Another obvious issue is water and proper planting. Was the tree planted properly at grade and watered in? Is it getting enough water right now? Or too much?

Since the owner cuts his own grass he’s confident there hasn’t been any damage done to the tree by lawn care machines. Of course, we know well that even professionals can make mistakes.

The key?

Then one lady correctly observed that Dawn redwoods are deciduous so you can expect their needles to turn orange before dropping to the ground. Bald cypress is another evergreen that loses its needles. Which means that the owner shouldn’t be panicking. The tree is doing its thing: as fall approaches its needles start to change color. If the tree pushes out new needles next year, life is good.

Dawn redwood

According to my internet search, Dawn redwoods were first identified from fossil records. But then in the 1940s, live specimens were found in China. Today we see the trees planted in our British Columbia landscapes.

Early into my stint at my current day job company, the boss took me into a strata section and asked me to identify beautiful evergreen specimens. I didn’t skip a beat: Metasequioa glyptostroboides! Impressed, my boss and co-workers didn’t know that, purely by coincidence, I had read an article about the trees the night before. Now whenever I encounter these trees I think of this day and laugh.

If you have lots of space in your garden you can’t go wrong by planting one of these trees. The bark is beautiful. And remember, when the needles turn orange and fall to the ground you don’t have a problem. Dawn redwoods are deciduous.

Yes, trees can kill you!

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RIP Jed Walters

Arborists go down every year in North America. One of my LinkedIn contacts shared this statistic: tree workers in the United States are fifteen times more likely to die on the job than workers in other industries. Sadly, Jed Walters became a statistic on January 20, 2023. We’ll get back to Jed soon but first let’s see my “redneck” tree work.

Targets everywhere

Douglas fir (Pseudotsuga menziesii)

Since I was on site to do landscape maintenance, not tree work, I had to improvise a bit. Below this broken branch is a parking lot full of cars so there were too many targets for me to ignore it and walk off.

Considering the size of the branch, I had to strap it to the tree first before cutting it loose. I couldn’t be sure where it would land. And once I cut it loose, it just sat there, propped up by other branches. So, I made one more cut and the heavier top part crashed down with limited guidance from me. Even a branch this small generates huge forces. Forces large enough to kill you.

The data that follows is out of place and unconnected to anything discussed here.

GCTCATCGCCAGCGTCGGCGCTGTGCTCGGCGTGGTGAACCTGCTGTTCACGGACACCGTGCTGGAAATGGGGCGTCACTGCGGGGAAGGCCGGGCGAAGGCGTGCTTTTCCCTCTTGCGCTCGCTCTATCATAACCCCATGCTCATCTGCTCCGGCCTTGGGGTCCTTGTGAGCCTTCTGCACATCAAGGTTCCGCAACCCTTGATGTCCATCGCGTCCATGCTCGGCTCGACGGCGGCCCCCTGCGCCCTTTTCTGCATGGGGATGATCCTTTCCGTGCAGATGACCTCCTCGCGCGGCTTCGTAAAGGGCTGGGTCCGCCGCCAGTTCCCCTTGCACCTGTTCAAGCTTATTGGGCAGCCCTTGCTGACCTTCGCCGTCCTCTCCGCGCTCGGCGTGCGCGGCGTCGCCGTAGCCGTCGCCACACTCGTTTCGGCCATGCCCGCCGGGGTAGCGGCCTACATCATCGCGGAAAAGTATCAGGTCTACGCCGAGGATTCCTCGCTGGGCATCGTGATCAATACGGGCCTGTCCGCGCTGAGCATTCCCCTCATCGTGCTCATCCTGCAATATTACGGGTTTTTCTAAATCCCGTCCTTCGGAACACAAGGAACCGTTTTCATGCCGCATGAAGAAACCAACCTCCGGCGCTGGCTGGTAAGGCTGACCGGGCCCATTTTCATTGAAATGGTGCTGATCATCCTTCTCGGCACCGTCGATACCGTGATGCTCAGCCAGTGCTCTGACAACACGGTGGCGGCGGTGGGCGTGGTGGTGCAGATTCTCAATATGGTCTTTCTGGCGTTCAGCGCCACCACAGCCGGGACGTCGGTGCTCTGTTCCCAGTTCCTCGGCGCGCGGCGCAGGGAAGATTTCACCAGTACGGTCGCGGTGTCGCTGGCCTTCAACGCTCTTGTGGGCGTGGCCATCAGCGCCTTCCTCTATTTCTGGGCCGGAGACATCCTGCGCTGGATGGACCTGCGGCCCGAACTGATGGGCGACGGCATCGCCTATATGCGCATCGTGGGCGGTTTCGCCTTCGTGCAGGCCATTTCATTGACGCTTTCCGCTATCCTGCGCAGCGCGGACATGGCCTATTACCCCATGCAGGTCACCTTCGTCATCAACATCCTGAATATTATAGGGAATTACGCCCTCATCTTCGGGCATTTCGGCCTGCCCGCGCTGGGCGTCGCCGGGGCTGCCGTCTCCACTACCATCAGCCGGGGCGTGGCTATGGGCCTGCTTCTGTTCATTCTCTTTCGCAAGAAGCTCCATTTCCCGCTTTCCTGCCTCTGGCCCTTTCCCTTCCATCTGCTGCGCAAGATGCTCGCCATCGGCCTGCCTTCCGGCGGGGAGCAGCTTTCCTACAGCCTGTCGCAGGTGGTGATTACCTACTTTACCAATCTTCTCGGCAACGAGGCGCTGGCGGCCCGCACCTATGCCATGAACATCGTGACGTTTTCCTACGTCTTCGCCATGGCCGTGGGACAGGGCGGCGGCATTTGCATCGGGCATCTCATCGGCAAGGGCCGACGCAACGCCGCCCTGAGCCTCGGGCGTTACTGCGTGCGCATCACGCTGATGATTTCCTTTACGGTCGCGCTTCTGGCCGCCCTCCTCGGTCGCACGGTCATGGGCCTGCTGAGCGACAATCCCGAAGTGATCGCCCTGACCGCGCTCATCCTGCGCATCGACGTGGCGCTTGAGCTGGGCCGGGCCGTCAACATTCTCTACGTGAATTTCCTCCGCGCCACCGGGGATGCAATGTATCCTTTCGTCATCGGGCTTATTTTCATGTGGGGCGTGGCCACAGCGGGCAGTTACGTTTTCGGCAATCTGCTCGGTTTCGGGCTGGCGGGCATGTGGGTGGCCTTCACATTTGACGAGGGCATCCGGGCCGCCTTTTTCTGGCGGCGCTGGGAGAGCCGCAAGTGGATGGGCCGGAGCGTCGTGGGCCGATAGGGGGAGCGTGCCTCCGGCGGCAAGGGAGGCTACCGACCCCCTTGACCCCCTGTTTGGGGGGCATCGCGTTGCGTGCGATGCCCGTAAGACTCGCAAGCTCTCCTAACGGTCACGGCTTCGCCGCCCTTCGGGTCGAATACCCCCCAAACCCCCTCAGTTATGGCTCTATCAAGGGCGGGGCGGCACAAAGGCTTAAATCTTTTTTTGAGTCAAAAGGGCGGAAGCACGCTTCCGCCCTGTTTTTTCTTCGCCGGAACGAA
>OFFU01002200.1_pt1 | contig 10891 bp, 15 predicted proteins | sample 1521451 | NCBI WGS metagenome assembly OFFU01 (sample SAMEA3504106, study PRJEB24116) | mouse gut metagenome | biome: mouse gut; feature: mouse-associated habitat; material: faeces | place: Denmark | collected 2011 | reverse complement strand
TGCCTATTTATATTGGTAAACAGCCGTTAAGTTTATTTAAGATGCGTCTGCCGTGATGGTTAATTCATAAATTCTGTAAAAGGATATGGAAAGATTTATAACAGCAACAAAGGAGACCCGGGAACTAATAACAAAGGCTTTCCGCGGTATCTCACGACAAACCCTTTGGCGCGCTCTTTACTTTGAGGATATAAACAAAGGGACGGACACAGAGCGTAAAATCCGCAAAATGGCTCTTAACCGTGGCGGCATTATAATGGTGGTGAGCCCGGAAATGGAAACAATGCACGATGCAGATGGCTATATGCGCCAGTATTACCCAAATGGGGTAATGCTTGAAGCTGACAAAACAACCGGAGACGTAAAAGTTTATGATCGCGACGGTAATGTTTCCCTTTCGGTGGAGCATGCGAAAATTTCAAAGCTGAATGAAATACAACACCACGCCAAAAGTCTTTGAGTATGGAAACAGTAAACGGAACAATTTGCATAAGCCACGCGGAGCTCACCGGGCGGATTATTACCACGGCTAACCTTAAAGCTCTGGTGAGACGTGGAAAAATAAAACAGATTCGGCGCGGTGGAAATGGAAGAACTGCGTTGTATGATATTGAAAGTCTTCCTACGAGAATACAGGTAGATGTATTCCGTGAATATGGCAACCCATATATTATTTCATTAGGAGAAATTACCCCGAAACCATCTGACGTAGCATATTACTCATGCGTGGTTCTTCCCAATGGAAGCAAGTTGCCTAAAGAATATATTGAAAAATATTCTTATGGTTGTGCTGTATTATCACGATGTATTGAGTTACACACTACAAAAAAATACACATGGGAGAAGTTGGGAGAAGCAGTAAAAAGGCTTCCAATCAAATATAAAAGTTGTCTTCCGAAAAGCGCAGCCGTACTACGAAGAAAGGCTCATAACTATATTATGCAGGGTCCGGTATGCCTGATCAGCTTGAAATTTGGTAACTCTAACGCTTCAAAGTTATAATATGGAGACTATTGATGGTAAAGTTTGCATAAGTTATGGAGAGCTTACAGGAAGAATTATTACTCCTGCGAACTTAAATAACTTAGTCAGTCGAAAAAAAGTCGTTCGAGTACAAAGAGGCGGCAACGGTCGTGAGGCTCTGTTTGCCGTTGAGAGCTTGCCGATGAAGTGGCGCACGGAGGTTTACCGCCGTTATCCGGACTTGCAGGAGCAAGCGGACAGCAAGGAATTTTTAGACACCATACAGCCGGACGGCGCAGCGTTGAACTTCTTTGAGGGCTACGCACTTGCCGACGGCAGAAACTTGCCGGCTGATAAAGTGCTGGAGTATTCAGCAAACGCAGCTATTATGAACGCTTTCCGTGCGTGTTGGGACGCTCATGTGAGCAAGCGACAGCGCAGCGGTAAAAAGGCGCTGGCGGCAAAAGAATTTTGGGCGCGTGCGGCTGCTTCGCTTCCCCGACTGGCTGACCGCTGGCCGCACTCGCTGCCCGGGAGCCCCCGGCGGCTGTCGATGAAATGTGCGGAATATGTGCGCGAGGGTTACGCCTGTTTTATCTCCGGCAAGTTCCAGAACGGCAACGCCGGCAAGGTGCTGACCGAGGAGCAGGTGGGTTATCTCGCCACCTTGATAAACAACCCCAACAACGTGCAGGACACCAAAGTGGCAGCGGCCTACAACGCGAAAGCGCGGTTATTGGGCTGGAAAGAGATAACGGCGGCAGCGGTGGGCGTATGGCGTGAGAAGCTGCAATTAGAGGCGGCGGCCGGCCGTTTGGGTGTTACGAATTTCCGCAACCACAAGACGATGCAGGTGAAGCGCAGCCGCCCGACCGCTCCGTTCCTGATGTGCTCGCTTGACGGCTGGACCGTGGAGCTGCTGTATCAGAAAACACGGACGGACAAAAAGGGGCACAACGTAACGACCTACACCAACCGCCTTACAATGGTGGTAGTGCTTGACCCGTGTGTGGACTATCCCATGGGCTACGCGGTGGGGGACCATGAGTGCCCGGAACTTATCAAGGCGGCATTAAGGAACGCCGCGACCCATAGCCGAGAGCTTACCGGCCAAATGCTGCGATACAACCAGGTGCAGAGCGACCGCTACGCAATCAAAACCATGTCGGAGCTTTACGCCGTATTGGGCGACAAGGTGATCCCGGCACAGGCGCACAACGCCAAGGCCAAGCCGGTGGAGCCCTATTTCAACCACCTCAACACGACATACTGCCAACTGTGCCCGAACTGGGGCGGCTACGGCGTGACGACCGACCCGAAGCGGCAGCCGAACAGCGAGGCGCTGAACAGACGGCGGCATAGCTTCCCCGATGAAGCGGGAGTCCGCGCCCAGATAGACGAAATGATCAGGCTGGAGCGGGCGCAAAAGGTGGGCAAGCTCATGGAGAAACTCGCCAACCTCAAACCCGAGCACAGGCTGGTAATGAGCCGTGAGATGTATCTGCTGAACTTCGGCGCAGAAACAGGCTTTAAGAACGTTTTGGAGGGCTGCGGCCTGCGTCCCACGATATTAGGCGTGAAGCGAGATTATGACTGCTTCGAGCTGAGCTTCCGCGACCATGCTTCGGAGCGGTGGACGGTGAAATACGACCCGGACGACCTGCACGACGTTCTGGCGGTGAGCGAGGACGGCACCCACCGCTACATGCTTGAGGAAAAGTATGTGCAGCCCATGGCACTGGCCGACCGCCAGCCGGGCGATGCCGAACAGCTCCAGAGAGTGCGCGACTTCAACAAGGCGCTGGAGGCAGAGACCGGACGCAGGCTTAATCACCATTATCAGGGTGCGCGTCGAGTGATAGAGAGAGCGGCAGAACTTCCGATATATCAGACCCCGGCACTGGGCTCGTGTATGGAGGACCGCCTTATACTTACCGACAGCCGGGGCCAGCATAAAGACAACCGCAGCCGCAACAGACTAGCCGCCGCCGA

Deadly snags

Last summer, a girl from the school board showed up and cut down blown-over trees. Unfortunately, the tops broke off and lodged themselves over the fence in our maple tree. Incredibly, the girl didn’t inform us of this, I just happened to notice it later.

You can’t leave dead pieces of wood in another tree’s canopy and walk away. As soon as people walk out to enjoy their patio, they’ll become targets. So, I dislodged the loose snags and hauled them away, cursing.

Bigger scale

Jed Walters was a professional arborist with his own YouTube channel: Guilty of Treeson. Last week he was clearing away trees felled by a storm. Two fir trees had crashed into a maple so the idea was to drop the maple, which would automatically take down the firs. Except, things didn’t work out as planned.

Jed and his crew didn’t notice a snag, hanging in the maple tree. It might have been the chainsaw’s vibrations that sent it crashing down. It hit Jed in the face and killed him instantly!

So, let’s give trees and arborists lots of respect. I always encourage my readers to prune their own small trees; and to hire professionals for bigger specimens. It’s better to pay the hefty charges than to become a statistic.

Jed leaves a wife and two kids and there is a GoFundMe page set-up if you want to help.

Stay safe!

Jed Walters

Why hiring apprentices can make employers rich!

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Hire an apprentice

Ok, so maybe the headline is slightly exaggerated. Hiring an apprentice will not make a landscape company boss rich, but it’s a great move. Of course, I didn’t find this out until recently. My job is to train apprentices, not to recruit them.